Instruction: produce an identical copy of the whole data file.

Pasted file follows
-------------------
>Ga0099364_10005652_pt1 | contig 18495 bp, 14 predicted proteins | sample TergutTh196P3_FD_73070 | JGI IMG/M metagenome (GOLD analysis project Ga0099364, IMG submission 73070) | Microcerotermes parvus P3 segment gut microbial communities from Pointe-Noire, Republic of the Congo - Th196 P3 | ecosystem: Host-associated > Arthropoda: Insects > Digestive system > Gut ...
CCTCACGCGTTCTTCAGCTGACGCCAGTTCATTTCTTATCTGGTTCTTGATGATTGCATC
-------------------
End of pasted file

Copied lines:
>Ga0099364_10005652_pt1 | contig 18495 bp, 14 predicted proteins | sample TergutTh196P3_FD_73070 | JGI IMG/M metagenome (GOLD analysis project Ga0099364, IMG submission 73070) | Microcerotermes parvus P3 segment gut microbial communities from Pointe-Noire, Republic of the Congo - Th196 P3 | ecosystem: Host-associated > Arthropoda: Insects > Digestive system > Gut ...
CCTCACGCGTTCTTCAGCTGACGCCAGTTCATTTCTTATCTGGTTCTTGATGATTGCATC